A Q&A with Dr. Callahan, Medical Director of CHOP’s Pulmonary Vein Stenosis Program

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ryan callahan Ryan Callahan, MD, is an attending cardiologist in the Cardiac Center at Children’s Hospital of Philadelphia (CHOP) and the Medical Director of the new Pulmonary Vein Stenosis (PVS) Program. Born and raised in Pennsylvania, Dr. Callahan attended medical school at Drexel University College of Medicine and continued his training at UPMC Children’s Hospital of Pittsburgh. He joins CHOP from Boston Children’s Hospital where he spent eight years as an interventional cardiologist before being recruited to lead CHOP’s PVS program, which provides expert diagnosis, individualized therapies and ongoing care to children with pulmonary vein stenosis.

In this Q&A, Dr. Callahan discusses his interest in PVS and his hopes for CHOP’s new program.

Q: Why did you enter the field of pediatric interventional cardiology?

My early interest in science, anatomy and physiology drew me to medicine. I was particularly interested in the cardiovascular system, and all the subspecialities within the field of cardiology. While I initially pursued adult medicine, I fell in love with caring for kids during my pediatrics rotation and pivoted towards pediatric cardiology. Ultimately, I found myself in the cath (cardiac catheterization) lab, as it offered all the best parts of medicine — anatomy, physiology, imaging, intensive care and the ability to perform minimally invasive procedures.

As a fellow working in the cath lab, I met many patients with PVS and realized it is a challenging disease with significant room for improvement in outcomes. As my interest grew, so did my curiosity — I became motivated to identify knowledge gaps and increase the field’s understanding of the disease. I care for the patients and families I treat, and I have a lot of passion for this area of research.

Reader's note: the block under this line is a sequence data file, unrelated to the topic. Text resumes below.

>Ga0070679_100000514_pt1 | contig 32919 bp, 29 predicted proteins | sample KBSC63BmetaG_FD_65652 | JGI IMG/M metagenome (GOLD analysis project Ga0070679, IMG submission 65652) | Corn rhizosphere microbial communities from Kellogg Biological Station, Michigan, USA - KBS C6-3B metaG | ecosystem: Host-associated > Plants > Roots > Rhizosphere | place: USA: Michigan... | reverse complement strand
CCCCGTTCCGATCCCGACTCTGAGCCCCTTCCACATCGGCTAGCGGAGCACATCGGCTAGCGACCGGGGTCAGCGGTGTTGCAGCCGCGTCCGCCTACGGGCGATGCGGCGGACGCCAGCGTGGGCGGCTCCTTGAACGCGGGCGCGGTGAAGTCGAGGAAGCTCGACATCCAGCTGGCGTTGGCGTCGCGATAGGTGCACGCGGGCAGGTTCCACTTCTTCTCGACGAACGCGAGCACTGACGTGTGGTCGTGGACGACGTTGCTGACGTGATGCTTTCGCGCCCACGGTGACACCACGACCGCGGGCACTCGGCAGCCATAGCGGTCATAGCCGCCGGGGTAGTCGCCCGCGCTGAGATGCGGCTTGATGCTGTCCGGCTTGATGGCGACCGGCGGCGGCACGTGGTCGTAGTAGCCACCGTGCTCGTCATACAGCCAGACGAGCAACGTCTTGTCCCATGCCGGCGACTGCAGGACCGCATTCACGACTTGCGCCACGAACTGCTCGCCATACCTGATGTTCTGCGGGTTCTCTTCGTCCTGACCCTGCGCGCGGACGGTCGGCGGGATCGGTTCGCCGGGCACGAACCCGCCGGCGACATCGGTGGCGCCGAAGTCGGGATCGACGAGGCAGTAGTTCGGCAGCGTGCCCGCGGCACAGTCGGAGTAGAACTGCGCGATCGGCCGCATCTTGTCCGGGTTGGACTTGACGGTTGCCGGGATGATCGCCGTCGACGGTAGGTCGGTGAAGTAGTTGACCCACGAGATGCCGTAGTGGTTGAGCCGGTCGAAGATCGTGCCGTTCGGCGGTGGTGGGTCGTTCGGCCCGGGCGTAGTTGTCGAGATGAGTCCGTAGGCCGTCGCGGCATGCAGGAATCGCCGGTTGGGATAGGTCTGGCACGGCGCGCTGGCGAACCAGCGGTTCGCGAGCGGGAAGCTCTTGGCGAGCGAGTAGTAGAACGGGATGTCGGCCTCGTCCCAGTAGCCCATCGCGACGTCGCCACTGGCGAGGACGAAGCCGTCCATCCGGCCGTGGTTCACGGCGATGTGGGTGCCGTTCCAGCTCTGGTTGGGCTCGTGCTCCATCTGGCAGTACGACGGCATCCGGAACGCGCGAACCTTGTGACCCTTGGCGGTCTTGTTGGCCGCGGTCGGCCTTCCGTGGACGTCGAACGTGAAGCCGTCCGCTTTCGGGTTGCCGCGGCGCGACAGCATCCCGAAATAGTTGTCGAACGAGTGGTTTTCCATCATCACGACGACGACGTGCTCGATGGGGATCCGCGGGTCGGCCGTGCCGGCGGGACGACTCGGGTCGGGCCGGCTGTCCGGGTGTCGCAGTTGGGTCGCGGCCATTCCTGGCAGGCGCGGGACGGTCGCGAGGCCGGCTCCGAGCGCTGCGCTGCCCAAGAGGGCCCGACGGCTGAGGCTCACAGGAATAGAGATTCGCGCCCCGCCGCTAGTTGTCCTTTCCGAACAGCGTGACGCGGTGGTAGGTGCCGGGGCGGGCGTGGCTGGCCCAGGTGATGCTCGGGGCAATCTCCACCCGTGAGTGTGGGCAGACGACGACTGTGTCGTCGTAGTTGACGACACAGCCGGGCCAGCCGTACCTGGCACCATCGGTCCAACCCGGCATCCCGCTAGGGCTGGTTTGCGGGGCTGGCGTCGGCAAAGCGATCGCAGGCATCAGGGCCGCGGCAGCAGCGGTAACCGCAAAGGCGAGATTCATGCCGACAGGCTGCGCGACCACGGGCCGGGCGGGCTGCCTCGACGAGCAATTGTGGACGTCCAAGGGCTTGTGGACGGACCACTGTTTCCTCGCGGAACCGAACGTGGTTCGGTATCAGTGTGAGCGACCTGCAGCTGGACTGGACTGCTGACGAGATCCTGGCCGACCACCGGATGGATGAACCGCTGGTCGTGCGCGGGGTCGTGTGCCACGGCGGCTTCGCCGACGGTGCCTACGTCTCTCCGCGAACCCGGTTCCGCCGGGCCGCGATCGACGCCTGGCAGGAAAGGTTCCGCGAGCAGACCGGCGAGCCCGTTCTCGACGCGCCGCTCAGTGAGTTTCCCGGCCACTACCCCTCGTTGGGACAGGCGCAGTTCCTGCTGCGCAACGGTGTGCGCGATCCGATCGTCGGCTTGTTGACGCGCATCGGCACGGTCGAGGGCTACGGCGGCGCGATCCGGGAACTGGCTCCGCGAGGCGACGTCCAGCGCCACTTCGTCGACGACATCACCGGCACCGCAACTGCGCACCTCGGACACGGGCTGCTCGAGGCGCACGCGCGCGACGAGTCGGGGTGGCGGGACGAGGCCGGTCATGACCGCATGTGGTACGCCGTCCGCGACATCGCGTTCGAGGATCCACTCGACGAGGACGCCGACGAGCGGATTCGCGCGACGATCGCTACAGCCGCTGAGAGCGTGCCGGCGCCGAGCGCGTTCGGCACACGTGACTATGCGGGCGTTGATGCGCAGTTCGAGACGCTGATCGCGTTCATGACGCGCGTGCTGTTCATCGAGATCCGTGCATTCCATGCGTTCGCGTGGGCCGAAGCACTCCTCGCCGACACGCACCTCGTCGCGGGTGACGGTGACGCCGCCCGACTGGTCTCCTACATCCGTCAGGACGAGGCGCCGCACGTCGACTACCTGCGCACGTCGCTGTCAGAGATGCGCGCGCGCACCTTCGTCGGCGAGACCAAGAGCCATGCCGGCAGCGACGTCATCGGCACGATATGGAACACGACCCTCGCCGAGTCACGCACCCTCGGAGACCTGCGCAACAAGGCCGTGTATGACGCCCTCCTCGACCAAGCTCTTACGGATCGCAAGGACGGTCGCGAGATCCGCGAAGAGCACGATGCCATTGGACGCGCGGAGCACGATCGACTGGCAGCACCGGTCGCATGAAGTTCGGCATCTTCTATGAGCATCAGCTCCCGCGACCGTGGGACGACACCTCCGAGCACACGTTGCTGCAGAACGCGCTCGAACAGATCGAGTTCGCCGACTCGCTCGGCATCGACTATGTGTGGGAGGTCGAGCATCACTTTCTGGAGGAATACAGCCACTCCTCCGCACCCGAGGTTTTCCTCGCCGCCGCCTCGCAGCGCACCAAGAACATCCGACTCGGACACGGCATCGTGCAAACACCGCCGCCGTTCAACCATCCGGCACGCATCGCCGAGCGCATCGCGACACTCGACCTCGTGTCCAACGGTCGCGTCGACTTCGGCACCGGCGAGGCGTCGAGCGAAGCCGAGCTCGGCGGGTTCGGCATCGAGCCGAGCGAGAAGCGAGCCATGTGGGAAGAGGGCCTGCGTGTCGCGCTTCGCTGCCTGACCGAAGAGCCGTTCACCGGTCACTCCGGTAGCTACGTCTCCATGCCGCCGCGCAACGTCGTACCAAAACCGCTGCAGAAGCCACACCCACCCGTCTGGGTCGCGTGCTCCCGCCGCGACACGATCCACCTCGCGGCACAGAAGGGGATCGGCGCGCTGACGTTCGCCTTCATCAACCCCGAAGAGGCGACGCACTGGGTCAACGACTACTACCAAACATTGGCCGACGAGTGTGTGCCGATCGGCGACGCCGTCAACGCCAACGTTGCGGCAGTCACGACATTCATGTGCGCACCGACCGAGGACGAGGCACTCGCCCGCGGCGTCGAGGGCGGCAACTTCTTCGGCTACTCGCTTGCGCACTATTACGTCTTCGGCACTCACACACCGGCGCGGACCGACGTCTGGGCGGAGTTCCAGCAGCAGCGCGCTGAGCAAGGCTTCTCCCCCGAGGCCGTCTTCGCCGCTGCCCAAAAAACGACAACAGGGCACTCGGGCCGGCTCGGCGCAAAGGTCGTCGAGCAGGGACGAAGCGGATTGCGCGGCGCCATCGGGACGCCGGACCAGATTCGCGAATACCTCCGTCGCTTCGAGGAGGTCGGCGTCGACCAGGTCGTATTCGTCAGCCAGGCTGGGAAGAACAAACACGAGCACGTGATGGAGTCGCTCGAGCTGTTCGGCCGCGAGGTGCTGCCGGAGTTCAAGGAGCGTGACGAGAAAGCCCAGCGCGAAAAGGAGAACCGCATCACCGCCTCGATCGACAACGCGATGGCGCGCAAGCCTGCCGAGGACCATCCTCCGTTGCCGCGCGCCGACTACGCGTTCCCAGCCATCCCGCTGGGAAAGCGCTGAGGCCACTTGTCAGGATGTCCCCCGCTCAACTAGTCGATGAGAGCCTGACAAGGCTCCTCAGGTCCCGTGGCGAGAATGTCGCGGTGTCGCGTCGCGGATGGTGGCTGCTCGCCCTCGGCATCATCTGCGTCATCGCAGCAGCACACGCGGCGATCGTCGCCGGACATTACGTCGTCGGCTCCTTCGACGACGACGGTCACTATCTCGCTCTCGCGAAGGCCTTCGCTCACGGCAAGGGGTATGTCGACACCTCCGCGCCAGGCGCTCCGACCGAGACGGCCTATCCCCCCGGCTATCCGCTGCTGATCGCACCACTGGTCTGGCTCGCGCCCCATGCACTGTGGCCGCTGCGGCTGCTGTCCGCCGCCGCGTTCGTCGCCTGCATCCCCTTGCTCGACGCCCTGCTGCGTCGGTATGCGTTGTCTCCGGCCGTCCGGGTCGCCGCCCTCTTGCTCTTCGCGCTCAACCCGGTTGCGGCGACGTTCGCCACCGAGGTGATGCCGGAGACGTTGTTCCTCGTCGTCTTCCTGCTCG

Q: What brought you to CHOP?

CHOP has an excellent reputation as a high-volume institution with incredible research infrastructure and innovation in the cath lab. I get to work with a multidisciplinary team who shares my motivation and drive to improve PVS outcomes. As an academic interventionalist, this is the right place for me to be, and having grown up in Pennsylvania, it also gets me closer to friends and family. Everyone at CHOP has been wonderfully welcoming, and I look forward to building relationships with everyone on the Cardiac Center team.

Q: Who are your role models?

I tell my patients that Spider-Man is my hero! In reality, many people have helped influence and shape me throughout my life, including friends, family and colleagues. I have found that the best role models are mentors who you can look to for help with both clinical and personal questions, and I’ve been lucky to have had several.

Q: What are your hopes for the PVS program?

I see our program becoming the leader in PVS clinical care and research by offering the most advanced patient-specific treatment strategies and by exploring novel medical and interventional therapies. I see people like cardiologist and scientist, David B. Frank, MD, PhD, leading the way in developing a greater understanding of PVS in hopes of discovering new medical treatments. I see us continuing to collaborate with other centers across the country, working together to help these kids and ultimately achieving our shared goal of one day finding a cure.

Q: What research are you excited about now?

We recently partnered with Boston Children’s Hospital in a first-of-its-kind, multicenter trial applying a standardized assessment of PVS. We have 49 patients with known or suspected PVS enrolled, and we’re looking for 31 more. This will give us a wealth of data we’ve never seen before, allowing us to optimize current medical therapies and ultimately test new therapies.

Q: What are your hobbies?

I enjoy exercising and landscaping my property. I also try to spend as much time as I can with my family. We enjoy outdoor activities like hiking and skiing, and we also like to watch shows together and play board games.

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